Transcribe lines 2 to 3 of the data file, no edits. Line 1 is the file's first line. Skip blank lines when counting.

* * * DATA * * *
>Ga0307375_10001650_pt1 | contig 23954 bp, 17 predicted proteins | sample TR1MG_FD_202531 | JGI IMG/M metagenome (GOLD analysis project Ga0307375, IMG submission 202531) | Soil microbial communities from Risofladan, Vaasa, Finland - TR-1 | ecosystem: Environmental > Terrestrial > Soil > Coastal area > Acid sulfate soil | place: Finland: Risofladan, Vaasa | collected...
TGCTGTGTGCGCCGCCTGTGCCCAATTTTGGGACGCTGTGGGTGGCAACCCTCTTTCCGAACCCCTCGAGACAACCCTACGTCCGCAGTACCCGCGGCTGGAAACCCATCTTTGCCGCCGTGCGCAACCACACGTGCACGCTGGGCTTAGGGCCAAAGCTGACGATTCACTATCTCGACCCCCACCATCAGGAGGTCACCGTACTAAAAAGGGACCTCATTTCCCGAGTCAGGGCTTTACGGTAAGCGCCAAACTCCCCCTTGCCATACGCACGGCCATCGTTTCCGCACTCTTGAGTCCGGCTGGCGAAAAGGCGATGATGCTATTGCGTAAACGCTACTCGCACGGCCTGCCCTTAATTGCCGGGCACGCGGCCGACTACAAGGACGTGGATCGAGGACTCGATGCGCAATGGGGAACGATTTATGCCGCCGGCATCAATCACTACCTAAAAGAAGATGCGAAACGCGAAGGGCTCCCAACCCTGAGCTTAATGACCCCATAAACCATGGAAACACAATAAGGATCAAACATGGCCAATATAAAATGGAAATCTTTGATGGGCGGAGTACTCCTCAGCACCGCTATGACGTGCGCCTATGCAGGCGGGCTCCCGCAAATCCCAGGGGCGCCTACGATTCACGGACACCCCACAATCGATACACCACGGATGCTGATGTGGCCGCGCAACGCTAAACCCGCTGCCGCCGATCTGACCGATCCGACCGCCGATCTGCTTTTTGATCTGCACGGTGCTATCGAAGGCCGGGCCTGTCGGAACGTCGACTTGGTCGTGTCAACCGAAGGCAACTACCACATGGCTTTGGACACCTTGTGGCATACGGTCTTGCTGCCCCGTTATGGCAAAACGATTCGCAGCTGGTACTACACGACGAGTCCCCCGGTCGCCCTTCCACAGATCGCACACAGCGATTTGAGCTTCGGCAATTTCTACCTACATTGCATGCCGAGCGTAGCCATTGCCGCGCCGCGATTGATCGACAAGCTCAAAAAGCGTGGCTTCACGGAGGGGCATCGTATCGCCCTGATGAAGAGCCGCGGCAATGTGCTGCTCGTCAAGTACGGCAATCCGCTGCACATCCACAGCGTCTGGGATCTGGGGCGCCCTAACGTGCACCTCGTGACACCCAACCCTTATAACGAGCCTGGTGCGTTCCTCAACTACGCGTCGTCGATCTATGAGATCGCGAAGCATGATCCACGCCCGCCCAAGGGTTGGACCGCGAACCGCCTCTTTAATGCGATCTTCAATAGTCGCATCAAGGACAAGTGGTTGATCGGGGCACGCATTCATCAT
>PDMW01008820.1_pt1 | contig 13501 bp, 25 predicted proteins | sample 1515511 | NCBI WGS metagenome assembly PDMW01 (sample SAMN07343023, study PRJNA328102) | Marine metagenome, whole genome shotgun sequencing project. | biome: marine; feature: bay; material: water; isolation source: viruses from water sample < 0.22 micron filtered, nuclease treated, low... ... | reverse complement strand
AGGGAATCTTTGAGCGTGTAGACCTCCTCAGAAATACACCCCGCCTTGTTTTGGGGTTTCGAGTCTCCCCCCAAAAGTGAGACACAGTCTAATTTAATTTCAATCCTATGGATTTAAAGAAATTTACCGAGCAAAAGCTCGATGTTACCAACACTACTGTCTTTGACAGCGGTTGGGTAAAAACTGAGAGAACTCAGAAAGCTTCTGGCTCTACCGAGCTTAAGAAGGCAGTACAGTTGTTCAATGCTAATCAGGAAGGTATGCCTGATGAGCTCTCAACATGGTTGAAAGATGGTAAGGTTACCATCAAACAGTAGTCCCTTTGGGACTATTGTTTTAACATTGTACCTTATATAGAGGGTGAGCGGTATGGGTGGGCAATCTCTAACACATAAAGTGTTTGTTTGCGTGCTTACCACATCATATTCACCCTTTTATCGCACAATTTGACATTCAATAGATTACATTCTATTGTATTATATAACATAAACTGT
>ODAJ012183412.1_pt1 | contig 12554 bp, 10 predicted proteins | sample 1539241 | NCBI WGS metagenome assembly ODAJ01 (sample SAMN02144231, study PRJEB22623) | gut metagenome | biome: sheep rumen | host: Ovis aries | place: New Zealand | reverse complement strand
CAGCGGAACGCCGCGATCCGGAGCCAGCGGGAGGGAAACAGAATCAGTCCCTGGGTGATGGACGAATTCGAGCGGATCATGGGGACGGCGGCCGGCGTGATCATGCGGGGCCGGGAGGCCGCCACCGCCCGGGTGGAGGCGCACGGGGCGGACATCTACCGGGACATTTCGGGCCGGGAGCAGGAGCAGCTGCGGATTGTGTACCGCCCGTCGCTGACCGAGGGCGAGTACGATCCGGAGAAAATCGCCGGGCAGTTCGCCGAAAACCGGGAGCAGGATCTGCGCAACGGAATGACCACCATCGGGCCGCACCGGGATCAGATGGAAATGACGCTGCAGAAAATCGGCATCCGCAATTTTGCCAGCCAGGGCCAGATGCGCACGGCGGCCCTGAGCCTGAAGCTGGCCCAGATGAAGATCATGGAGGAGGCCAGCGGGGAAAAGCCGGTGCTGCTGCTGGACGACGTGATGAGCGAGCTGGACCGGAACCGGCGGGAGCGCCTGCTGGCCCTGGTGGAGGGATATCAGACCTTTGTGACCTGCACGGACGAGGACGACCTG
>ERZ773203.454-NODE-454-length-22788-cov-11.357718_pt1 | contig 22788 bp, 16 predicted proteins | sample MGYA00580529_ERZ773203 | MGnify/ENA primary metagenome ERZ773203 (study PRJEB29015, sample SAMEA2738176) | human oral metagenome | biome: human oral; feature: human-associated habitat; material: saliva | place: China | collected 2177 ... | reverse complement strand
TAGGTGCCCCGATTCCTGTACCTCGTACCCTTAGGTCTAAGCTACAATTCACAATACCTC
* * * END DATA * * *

TGCTGTGTGCGCCGCCTGTGCCCAATTTTGGGACGCTGTGGGTGGCAACCCTCTTTCCGAACCCCTCGAGACAACCCTACGTCCGCAGTACCCGCGGCTGGAAACCCATCTTTGCCGCCGTGCGCAACCACACGTGCACGCTGGGCTTAGGGCCAAAGCTGACGATTCACTATCTCGACCCCCACCATCAGGAGGTCACCGTACTAAAAAGGGACCTCATTTCCCGAGTCAGGGCTTTACGGTAAGCGCCAAACTCCCCCTTGCCATACGCACGGCCATCGTTTCCGCACTCTTGAGTCCGGCTGGCGAAAAGGCGATGATGCTATTGCGTAAACGCTACTCGCACGGCCTGCCCTTAATTGCCGGGCACGCGGCCGACTACAAGGACGTGGATCGAGGACTCGATGCGCAATGGGGAACGATTTATGCCGCCGGCATCAATCACTACCTAAAAGAAGATGCGAAACGCGAAGGGCTCCCAACCCTGAGCTTAATGACCCCATAAACCATGGAAACACAATAAGGATCAAACATGGCCAATATAAAATGGAAATCTTTGATGGGCGGAGTACTCCTCAGCACCGCTATGACGTGCGCCTATGCAGGCGGGCTCCCGCAAATCCCAGGGGCGCCTACGATTCACGGACACCCCACAATCGATACACCACGGATGCTGATGTGGCCGCGCAACGCTAAACCCGCTGCCGCCGATCTGACCGATCCGACCGCCGATCTGCTTTTTGATCTGCACGGTGCTATCGAAGGCCGGGCCTGTCGGAACGTCGACTTGGTCGTGTCAACCGAAGGCAACTACCACATGGCTTTGGACACCTTGTGGCATACGGTCTTGCTGCCCCGTTATGGCAAAACGATTCGCAGCTGGTACTACACGACGAGTCCCCCGGTCGCCCTTCCACAGATCGCACACAGCGATTTGAGCTTCGGCAATTTCTACCTACATTGCATGCCGAGCGTAGCCATTGCCGCGCCGCGATTGATCGACAAGCTCAAAAAGCGTGGCTTCACGGAGGGGCATCGTATCGCCCTGATGAAGAGCCGCGGCAATGTGCTGCTCGTCAAGTACGGCAATCCGCTGCACATCCACAGCGTCTGGGATCTGGGGCGCCCTAACGTGCACCTCGTGACACCCAACCCTTATAACGAGCCTGGTGCGTTCCTCAACTACGCGTCGTCGATCTATGAGATCGCGAAGCATGATCCACGCCCGCCCAAGGGTTGGACCGCGAACCGCCTCTTTAATGCGATCTTCAATAGTCGCATCAAGGACAAGTGGTTGATCGGGGCACGCATTCATCAT
>PDMW01008820.1_pt1 | contig 13501 bp, 25 predicted proteins | sample 1515511 | NCBI WGS metagenome assembly PDMW01 (sample SAMN07343023, study PRJNA328102) | Marine metagenome, whole genome shotgun sequencing project. | biome: marine; feature: bay; material: water; isolation source: viruses from water sample < 0.22 micron filtered, nuclease treated, low... ... | reverse complement strand